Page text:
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Thunder rally to edge Lakers 77-75 in Game 2; Celtics top 76ers 107-91 in Game 3

(CBS/AP) OKLAHOMA CITY - Down in desperation time, Oklahoma City Thunder coach Scott Brooks called on Kevin Durant to show that he's more than just a three-time scoring champion. And that meant guarding one of the NBA's all-time best.

Durant was up to the challenge, keeping Kobe Bryant from excelling as usual in his closer's role while sparking the Thunder's rally for a 77-75 victory over the Los Angeles Lakers in Game 2 of the Western Conference semifinals Wednesday night.

Durant scored 22 points and rattled in the go-ahead basket on a baseline runner with 18 seconds left as Oklahoma City scored the final nine points. He also had a crucial steal from Bryant to fuel the rally.

"People talk about how I score the ball," said Durant, one of only seven players to lead the NBA in scoring three straight seasons.

"They don't look at me when we go on the other end. I think this whole playoff run, I've been picking it up on the defensive end."

Oklahoma City trailed by seven with 2 minutes left before surging back with a series of defensive stops by its stars to rally from that deficit in the closing stages of a game for the second time this postseason. The Thunder also were down by seven with 2½ minutes left in Game 1 of the first round against defending NBA champion Dallas.

"They won't quit. That's not in their DNA," Brooks said. "They're not wired that way and if they were, they wouldn't be here. We're not going to win every game, but we're going to fight to the last second of the game and we did that tonight.

"If we would have gotten down on ourselves with 2 minutes to go, we would have lost by 12 and we would go to L.A. 1-1."

Instead, Oklahoma City takes a 2-0 lead into Game 3 on Friday night at Staples Center.

CBSSports.com's Royce Young says the young Thunder team has grown up this year.

"They're tough as nails. To find it within to pull out games like these, while somewhat disconcerting see as, say, the Spurs won't be as forgiving, still is extraordinarily impressive," Young writes. "They've built up pressure equity, where they believe as a group they can pull it off no matter the circumstance. They know someone is going to make a play."

Bryant and Andrew Bynum scored 20 points apiece for the Lakers, who came up empty on their last six possessions after Bynum's hook shot made it 75-68 with 2:09 remaining.

Struggling throughout the second half and missing 20 of their first 27 shots, the Thunder came alive after Brooks called a timeout when Bynum's basket gave Los Angeles its largest lead of the game.

James Harden drove for a layup before Durant used his height advantage to reach up and tip away a pass from Bryant. He then ran out for a right-handed dunk at the other end.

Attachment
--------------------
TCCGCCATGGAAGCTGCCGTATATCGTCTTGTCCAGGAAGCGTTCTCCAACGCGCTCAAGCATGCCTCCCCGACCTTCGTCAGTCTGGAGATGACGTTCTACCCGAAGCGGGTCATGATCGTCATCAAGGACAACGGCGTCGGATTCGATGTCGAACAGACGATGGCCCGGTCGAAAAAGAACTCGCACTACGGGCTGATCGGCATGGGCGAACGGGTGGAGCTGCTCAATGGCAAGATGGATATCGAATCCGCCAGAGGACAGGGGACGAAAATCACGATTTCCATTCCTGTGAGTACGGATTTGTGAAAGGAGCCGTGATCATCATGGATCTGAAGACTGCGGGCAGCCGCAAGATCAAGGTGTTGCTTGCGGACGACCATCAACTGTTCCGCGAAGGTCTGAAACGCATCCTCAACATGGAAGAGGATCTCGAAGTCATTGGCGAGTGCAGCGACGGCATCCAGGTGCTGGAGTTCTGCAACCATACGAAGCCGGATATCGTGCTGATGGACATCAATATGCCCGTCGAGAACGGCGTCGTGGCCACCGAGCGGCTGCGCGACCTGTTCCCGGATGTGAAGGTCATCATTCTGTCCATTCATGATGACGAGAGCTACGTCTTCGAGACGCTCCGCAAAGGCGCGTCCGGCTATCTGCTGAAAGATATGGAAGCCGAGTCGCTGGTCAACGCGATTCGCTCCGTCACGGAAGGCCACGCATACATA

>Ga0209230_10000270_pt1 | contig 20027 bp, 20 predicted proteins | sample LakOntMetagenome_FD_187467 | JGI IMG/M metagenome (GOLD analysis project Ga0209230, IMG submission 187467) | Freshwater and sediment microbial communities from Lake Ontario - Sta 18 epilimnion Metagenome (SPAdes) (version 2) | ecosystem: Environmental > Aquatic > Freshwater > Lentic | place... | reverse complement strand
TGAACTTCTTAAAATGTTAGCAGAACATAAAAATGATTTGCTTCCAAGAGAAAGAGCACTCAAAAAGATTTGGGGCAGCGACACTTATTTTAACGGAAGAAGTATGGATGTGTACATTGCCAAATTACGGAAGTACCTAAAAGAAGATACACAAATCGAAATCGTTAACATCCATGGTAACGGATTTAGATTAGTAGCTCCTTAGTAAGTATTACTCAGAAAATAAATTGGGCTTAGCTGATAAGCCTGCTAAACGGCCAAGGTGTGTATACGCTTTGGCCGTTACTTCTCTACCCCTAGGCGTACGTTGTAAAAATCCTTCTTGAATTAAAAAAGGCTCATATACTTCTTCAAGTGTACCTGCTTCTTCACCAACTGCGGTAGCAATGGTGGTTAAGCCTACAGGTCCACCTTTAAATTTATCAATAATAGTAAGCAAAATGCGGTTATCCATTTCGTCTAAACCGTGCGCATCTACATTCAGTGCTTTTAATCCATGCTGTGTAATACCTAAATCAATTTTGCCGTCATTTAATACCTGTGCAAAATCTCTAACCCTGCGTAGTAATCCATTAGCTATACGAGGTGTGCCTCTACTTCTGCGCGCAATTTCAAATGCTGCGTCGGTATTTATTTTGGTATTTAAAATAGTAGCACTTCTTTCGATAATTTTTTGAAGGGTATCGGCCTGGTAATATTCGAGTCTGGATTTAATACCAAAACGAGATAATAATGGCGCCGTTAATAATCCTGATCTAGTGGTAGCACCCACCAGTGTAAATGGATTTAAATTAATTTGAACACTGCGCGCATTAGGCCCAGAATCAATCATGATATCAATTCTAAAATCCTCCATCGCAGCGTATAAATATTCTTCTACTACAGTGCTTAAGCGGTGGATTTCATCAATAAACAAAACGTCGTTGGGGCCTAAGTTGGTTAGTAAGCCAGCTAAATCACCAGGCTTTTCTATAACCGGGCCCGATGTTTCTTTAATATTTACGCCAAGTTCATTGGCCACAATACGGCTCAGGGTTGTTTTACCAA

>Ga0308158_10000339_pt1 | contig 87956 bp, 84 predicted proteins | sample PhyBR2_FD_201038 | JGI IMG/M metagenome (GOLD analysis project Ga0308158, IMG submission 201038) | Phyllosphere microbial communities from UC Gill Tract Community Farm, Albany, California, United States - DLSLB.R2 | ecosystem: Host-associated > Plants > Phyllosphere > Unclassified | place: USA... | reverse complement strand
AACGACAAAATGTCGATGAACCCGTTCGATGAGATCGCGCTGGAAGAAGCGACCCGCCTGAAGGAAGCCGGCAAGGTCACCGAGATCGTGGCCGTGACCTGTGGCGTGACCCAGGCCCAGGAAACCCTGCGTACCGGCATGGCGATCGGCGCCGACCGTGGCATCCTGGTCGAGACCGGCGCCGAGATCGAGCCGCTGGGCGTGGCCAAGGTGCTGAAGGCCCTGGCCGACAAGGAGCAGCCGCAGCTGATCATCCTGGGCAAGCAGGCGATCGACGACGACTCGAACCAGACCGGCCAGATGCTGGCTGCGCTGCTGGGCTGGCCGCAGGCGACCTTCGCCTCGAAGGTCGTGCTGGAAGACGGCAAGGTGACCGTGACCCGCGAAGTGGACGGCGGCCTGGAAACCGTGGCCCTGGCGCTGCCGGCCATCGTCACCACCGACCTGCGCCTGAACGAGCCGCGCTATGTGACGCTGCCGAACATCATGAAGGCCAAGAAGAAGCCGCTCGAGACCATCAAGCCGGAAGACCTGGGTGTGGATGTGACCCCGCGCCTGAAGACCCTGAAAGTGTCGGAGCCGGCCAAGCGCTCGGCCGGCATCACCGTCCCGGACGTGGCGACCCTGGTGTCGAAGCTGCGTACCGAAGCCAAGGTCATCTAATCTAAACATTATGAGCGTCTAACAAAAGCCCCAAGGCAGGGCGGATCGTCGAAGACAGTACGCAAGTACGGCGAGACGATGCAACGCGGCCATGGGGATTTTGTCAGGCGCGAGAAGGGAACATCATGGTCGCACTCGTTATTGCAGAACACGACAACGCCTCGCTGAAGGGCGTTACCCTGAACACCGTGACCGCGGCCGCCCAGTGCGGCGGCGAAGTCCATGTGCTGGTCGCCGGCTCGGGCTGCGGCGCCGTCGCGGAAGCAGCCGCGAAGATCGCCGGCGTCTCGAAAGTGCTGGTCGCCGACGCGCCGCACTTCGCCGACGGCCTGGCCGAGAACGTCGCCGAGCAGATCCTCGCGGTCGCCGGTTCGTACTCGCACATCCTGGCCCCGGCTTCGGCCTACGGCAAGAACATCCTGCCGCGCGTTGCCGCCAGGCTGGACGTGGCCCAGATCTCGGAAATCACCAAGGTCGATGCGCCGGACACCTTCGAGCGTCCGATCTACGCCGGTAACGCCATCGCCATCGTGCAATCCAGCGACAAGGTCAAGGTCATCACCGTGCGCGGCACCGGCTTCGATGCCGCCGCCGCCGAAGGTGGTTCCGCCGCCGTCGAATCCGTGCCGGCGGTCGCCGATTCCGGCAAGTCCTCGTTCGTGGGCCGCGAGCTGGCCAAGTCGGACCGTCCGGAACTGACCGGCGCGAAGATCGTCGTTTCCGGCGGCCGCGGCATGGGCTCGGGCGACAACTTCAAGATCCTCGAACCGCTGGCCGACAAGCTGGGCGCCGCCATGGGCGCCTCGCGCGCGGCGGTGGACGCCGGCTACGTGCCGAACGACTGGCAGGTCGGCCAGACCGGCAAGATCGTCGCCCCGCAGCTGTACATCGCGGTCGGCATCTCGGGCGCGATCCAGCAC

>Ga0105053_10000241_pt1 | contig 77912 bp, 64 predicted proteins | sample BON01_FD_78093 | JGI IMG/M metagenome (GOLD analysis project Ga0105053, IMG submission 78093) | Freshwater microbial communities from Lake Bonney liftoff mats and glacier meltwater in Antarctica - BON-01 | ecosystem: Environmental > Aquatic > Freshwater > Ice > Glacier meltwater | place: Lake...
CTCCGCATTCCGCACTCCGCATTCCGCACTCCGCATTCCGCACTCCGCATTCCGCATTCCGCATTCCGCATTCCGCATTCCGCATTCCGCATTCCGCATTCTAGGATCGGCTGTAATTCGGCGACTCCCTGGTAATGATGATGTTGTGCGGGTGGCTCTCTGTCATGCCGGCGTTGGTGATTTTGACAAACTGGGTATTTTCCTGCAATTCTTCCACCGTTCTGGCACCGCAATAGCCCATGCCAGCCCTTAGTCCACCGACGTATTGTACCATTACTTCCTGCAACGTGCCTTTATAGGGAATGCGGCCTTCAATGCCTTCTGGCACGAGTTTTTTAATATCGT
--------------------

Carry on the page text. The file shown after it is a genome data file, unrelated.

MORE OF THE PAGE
Brooks had switched Durant onto Bryant with about 5 minutes left, after Bryant had hit a pair of jumpers as the Lakers started to inch away.

"That wasn't the game plan going in, but there was a moment when I thought Kobe was starting to fill it and I thought Kevin's length would bother him," Brooks said.

That's exactly how it played out — with the 6-foot-9 Durant using his wingspan to come up with an energizing steal and fast-break chance.

Celtics top 76ers 107-91 in Game 3 for 2-1 lead

PHILADELPHIA - Kevin Garnett yapped his way down the court after big baskets and clearly enjoyed taking it to the 76ers.

Rajon Rondo pushed the ball and relentlessly attacked the lane.

Paul Pierce gutted out a knee injury and grinded his way to the free throw line.

Boston hears the whispers that it's too weary and too old to win another championship. By the time they forced Sixers fans to flee their seats, the Celtics proved it's still too early to count them out.

Garnett scored 27 points, grabbed 13 rebounds, and used a dominant second quarter to help the Celtics beat the 76ers 107-91 on Wednesday night and take a 2-1 lead in the Eastern Conference semifinals.

Whistled for a costly illegal pick late in a Game 2 loss, Garnett crushed the Sixers early and never let them think about a fourth-quarter rally.

Garnett scored 13 of Boston's 32 points in the second quarter and the Celtics became the first team to win by double digits. Game 1 and Game 2 were each decided by one point.

Rondo had 23 points and 14 assists. Pierce, playing with a banged-up knee, had 24 points and 12 rebounds.

Game 4 is Friday in Philadelphia.

"We just wanted to come out and establish who we are as a team," Pierce said.

That started with making Garnett a focal point.

Garnett had somehow become forgotten in Boston's offense in Game 2 until the fourth quarter. Coach Doc Rivers said the Celtics simply weren't going to the 16-year veteran because they had established an offensive presence in the low post.

The Celtics wouldn't let that happen again.

They needed Garnett at his best in Philadelphia, where the Sixers had won their last four postseason games.

So much for that minor streak. Garnett made 12 of 17 shots and helped the Celtics outrebound the Sixers by 11 on the defensive boards. He buried those 10 to 16 footers with ease in the second quarter to turn a seven-point deficit into a 13-point lead.

"He got the ball in his spots," Rondo said. "He hit a couple of fadeaways. A lot of those guys are smaller than him, so he was just able to turn around and shoot over them."

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